Even seemingly more unattainable and abstract, we may need something one might call spiritual. Even scarier, we may need a charismatic leader or leaders to pull it all off. This is getting into an area that is very uncomfortable and nowhere near where we find ourselves at the moment, so I’ll let that particular supposition lie where it is.
    Well, I tried to ramble a bit and throw in some ideas and analysis along the way. If I were king, I would issue the edict,”all left leaders must organize themselves into one political group, worldwide” and maybe the less sexy addendum, “And they must decide on a flexible efficient extensible decision making process.”

    • dmf says:

      we lack a means (or many means) of getting people to cooperate at anything like the scale (and for the durations) of the kinds of opposition (let alone instituting alternatives) that would make for systematic differences, Andy is trying to work out what it would be like to accept the limits of our powers of engineering (be they social or material), can we entertain such reality checks on the actual limits of our grasps?

    • dmf says:

      not easy (at least for me) to come to terms with our impotence when things are so brutal.
      I can handle it when thinking about say trying to keep a river on a course that we desire but when it comes to politics/alltoohuman-affairs it’s much harder to bear even tho I know it’s easier to engineer against the river than to manage populations.

      • Yes. It’s not easy, but we need to acknowledge it. “I can’t go on, I’ll go on.” (I don’t know if it’s just me, but Beckett seems to be jumping up everywhere these days. Always appropriate, of course.)

        Just read the Pickering. That seems to be very old wine in an old bottle. Though don’t get me wrong, I like the wine. I even like the design of the bottle. The mention of cybernetics was a hint at something, but what…that hasn’t been hinted at or stabbed at in other ways. How could we say what he is proposing in a “vulgar” way that would describe a “cybernetic politics?” A non-dualistic, science-influenced, managed method of resistance that flows naturally in the current of reality? I don’t know. It seems like it would have been natural for him to bring in Foucault. Or maybe a better way to say it is that his discussion seems to lead to Foucault – or let’s just say power relations generally, for how can the state transforming nature and causing death be presented without discussing power..? Well, if I was still reading philosophy or interested in pursuing academics, I guess I would re-read and come up with an actual response, but to be honest, I’m probably not smart enough and I became disillusioned with philosophy even before I became disillusioned with the left. What can I say? I guess I started this – on an academic/intellectual/philosophic site no less – so I shouldn’t be depressed by yelling out politics and philosophy echoing back.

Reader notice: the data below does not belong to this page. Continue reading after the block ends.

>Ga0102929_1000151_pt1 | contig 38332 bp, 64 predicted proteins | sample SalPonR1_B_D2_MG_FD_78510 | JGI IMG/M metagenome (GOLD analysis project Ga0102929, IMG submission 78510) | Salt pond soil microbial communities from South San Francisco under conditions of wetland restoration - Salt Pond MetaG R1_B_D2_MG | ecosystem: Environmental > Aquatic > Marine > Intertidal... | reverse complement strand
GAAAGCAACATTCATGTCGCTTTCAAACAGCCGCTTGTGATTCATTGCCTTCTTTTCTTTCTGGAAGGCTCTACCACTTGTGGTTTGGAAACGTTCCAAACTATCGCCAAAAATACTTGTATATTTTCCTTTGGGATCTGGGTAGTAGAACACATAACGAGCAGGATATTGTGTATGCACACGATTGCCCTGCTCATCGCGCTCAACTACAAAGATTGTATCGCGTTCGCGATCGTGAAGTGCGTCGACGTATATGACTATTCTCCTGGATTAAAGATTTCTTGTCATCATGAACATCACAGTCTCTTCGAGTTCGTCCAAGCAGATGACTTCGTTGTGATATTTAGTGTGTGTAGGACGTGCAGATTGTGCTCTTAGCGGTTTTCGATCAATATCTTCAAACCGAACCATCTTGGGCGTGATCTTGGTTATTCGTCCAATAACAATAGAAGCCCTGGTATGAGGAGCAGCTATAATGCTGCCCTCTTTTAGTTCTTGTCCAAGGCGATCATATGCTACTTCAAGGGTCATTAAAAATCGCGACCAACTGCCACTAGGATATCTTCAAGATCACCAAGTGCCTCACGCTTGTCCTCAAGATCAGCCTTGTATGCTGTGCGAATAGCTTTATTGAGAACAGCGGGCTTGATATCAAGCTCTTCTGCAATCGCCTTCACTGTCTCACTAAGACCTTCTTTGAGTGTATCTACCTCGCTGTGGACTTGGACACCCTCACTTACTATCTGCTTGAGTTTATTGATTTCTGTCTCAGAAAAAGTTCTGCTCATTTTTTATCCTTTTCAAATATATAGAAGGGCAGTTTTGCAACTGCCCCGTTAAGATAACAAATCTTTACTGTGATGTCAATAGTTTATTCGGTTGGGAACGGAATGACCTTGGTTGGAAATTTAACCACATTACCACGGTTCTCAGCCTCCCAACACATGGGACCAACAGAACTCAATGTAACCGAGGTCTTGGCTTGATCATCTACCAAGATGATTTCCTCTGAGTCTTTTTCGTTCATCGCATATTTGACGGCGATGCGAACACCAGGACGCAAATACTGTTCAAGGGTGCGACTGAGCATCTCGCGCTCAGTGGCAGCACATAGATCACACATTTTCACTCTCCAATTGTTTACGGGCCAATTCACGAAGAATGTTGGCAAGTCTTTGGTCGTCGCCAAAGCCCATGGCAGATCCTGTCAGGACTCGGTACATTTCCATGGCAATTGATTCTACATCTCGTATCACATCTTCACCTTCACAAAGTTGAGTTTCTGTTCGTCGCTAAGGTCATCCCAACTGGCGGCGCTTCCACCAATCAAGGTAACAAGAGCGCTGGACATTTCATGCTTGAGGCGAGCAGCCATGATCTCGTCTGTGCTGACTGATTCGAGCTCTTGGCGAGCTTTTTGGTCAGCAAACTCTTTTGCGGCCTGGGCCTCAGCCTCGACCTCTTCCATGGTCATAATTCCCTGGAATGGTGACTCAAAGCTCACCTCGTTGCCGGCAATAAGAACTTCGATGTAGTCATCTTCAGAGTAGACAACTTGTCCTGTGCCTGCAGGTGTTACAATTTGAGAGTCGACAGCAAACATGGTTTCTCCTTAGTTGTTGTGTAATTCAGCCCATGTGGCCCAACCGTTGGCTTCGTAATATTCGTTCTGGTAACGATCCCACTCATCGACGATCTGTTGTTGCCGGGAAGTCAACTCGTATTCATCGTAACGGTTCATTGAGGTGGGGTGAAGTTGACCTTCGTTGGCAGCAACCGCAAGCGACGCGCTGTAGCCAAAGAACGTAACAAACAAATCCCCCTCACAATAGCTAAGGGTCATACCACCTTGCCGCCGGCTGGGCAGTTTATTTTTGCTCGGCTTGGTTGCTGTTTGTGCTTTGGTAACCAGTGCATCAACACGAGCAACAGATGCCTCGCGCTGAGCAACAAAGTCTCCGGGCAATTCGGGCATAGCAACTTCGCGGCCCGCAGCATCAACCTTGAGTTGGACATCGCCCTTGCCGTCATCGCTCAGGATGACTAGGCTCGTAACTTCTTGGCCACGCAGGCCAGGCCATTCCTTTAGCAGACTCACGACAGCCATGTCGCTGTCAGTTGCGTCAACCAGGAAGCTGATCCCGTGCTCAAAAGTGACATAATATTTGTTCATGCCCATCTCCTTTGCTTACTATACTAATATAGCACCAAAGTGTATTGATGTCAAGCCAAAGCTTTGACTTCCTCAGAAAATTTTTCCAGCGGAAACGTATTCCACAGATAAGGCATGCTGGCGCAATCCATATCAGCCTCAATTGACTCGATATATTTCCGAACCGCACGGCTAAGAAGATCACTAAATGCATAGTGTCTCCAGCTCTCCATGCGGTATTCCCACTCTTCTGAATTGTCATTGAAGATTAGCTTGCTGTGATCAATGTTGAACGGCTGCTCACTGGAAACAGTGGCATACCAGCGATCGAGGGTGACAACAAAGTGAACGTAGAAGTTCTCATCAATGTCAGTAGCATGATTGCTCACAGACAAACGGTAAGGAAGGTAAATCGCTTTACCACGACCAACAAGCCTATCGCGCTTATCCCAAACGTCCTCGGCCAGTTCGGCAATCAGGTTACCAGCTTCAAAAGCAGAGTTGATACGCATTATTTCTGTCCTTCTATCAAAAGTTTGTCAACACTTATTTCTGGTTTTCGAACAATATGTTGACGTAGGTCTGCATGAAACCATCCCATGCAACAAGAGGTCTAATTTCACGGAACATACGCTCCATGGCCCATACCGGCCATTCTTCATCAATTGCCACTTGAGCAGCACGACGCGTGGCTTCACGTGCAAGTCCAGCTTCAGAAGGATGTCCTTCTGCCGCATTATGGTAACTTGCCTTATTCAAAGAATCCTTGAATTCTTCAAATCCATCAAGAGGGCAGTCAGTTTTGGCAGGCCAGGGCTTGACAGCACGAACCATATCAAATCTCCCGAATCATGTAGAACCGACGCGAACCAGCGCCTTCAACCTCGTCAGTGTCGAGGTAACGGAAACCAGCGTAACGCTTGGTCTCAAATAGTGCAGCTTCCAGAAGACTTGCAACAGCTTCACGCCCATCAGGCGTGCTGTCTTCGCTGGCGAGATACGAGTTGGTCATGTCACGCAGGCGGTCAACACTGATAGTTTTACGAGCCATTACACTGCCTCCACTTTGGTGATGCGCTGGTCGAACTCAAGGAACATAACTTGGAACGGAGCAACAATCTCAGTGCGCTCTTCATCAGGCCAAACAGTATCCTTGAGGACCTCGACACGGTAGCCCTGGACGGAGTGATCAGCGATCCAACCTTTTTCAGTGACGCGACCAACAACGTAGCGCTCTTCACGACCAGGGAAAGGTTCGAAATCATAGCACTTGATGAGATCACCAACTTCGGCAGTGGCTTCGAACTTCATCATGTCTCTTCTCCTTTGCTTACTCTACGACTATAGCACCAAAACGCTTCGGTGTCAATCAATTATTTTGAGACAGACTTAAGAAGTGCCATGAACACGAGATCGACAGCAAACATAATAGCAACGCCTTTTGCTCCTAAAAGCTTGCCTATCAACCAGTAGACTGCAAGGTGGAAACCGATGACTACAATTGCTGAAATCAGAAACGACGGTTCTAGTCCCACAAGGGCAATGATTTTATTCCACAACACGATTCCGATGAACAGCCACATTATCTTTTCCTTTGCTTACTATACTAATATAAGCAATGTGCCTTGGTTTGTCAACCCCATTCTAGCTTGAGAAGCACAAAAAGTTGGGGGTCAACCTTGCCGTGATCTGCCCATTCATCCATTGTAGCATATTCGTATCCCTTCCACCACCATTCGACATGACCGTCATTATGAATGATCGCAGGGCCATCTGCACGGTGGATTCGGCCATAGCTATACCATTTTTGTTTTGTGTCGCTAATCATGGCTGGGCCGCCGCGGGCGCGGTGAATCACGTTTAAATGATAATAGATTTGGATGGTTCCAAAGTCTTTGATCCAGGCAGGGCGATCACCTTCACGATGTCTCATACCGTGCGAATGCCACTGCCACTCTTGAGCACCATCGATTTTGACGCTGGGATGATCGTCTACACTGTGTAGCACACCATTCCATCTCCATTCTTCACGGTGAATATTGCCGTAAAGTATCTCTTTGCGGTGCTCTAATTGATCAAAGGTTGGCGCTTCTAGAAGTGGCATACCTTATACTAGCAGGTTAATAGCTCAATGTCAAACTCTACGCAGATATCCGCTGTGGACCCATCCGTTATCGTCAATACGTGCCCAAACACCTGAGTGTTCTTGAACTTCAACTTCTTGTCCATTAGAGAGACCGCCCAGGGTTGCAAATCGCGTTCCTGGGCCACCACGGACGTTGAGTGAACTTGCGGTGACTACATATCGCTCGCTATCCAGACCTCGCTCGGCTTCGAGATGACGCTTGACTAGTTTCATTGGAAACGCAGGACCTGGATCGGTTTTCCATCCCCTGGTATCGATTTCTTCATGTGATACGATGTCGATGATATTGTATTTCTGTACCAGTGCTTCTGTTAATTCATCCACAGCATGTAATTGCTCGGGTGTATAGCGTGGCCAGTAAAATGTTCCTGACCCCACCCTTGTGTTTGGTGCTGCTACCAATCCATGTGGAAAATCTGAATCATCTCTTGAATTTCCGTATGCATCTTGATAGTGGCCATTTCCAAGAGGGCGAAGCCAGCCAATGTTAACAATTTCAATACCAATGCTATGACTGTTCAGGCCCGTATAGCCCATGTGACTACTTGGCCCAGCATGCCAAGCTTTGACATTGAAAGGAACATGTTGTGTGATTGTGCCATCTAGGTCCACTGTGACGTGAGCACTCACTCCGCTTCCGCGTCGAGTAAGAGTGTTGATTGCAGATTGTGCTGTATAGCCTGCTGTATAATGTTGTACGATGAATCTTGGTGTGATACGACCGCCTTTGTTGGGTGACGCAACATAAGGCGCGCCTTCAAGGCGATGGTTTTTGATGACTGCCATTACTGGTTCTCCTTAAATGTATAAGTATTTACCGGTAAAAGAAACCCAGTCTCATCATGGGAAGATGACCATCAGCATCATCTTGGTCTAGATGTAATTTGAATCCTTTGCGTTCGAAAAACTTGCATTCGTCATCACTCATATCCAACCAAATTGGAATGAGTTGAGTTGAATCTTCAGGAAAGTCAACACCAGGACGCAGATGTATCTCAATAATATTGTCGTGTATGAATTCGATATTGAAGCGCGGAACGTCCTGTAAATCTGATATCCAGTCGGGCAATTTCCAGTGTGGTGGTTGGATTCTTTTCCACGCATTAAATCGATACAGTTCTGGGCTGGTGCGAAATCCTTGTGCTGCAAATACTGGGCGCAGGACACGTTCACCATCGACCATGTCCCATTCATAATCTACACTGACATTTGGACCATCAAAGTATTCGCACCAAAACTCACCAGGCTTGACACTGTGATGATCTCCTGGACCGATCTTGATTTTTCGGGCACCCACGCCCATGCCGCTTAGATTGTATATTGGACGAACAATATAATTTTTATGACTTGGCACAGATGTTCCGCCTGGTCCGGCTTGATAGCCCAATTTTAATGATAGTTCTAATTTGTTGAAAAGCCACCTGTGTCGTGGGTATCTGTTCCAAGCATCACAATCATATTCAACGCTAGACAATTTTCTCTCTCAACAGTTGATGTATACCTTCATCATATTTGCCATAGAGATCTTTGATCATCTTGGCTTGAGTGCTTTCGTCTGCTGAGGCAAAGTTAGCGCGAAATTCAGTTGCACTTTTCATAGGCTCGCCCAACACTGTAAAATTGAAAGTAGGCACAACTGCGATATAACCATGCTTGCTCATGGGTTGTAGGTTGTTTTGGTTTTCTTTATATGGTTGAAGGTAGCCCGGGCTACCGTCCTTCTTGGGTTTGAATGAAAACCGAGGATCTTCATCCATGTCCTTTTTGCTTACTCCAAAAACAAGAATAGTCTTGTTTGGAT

Oh well, no harm no foul. Maybe I should do like Beckett and move toward silence. I’m more than halfway there already.

      • dmf says:

        no worries, I’ve curated plenty of Beckett like vibes over at